Monkeypox is one of the most lethal diseases in the world. But now the nomenclature of this disease has changed. Consulting experts from all around the world, the World Health Organization (WHO) named monkeypox 'mpox'. For about a year both names will be used, and then monkeypox will be removed.
Earlier this year, when the outbreak of monkeypox increased, people began to use racist and offensive language in many places, which was reported to WHO, and many countries expressed concern over the matter and urged the WHO to change the name of the disease.
WHO is in charge of naming diseases in accordance with the International Classification of Diseases (ICD). Numerous experts, nations, and the general public contributed to WHO's decision to change the name. Suggestions for a new name were also taken from everyone. Based on the suggestions and discourse with Dr. Tedros Adhanom Ghebreyesus, WHO Director-General recommended that mpox will be the new English name of the disease.
The name mpox will be used instead of Monkeypox, A set duration of one year has been given for this change. ICD will finish the updating procedure during this time, and WHO will have ample opportunity to make publication adjustments. Soon 'mpox' will be available in the ICD-10 online database. The name will be used when ICD-11 is officially released in 2023.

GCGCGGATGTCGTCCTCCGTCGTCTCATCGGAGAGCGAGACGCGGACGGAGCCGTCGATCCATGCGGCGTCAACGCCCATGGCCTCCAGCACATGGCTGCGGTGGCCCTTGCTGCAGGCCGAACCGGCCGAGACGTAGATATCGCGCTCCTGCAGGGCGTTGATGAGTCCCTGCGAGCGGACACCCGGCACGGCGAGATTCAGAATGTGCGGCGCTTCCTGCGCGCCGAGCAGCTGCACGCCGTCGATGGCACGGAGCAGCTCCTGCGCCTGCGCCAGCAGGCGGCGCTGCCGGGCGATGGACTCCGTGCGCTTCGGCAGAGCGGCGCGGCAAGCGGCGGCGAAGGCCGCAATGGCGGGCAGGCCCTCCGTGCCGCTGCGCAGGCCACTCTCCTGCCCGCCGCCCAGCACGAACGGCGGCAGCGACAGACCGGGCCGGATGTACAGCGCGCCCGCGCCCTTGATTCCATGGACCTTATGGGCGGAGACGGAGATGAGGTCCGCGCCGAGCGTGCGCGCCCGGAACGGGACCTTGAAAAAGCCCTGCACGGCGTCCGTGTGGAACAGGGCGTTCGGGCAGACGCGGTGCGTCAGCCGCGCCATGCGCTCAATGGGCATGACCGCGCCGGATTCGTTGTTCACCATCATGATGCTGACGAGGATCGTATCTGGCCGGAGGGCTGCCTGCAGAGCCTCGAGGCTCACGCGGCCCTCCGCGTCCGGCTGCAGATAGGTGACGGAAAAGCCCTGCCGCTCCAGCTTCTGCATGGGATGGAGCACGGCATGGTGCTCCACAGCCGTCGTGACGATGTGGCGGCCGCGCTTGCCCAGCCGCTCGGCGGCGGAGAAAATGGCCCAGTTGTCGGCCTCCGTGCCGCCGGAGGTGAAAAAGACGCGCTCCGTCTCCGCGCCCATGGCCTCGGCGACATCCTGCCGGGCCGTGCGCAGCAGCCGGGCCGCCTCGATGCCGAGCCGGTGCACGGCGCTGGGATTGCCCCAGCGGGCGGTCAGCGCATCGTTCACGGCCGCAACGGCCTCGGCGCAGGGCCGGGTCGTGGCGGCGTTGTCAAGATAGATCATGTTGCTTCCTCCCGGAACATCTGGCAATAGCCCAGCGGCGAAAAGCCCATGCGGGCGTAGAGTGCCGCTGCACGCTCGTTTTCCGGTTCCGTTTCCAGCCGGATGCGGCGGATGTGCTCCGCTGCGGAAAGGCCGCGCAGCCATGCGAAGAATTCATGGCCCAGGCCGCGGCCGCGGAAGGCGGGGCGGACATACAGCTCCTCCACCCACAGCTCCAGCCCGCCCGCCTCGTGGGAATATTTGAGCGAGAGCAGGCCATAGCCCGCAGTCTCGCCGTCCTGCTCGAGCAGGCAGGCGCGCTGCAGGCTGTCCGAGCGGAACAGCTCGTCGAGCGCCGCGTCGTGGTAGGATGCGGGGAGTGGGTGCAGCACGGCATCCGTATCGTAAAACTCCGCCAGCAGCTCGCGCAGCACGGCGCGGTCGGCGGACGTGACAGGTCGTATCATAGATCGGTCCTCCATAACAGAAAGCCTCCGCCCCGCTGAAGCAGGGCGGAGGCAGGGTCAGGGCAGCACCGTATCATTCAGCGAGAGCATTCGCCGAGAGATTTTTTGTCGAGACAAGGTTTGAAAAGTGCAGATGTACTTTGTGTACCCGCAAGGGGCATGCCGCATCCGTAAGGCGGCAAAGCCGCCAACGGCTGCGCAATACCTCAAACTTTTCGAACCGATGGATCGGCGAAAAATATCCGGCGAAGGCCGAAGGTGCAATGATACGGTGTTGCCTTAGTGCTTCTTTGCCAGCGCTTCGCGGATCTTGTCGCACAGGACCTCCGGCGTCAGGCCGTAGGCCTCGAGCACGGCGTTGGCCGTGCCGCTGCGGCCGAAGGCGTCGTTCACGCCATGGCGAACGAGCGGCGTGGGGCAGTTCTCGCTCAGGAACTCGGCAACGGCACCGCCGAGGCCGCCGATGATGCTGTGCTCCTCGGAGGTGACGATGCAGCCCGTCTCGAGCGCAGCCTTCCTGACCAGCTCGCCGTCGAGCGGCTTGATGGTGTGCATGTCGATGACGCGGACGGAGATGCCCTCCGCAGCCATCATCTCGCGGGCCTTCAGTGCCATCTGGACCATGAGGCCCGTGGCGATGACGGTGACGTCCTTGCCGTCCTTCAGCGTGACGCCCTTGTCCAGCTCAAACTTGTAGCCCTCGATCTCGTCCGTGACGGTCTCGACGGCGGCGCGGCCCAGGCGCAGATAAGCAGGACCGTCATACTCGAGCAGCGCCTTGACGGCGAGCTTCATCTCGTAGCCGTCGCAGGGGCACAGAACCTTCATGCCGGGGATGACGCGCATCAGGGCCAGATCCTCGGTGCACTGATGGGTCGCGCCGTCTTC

An ICD update often takes several years to complete. However, the updating procedure is probably going to happen more swiftly in the case of monkeypox. The name was changed with the help of the joint efforts of advisory committees made up of experts in taxonomy, science, medicine, and statistics. Additionally, it comprised representatives of 45 different countries' governments.
The virus that causes monkeypox spreads from animals and multiplies quickly in human beings. It has been deemed an epidemic by the World Health Organization. In the early stages, an infected person begins to exhibit symptoms. The upper respiratory system is involved in these symptoms. A person who is infected experiences physical aches, exhaustion, and a fever. In the second stage, some areas of the skin begin to develop lumps. Following this, rashes develop in various areas of the body before turning into large pimples.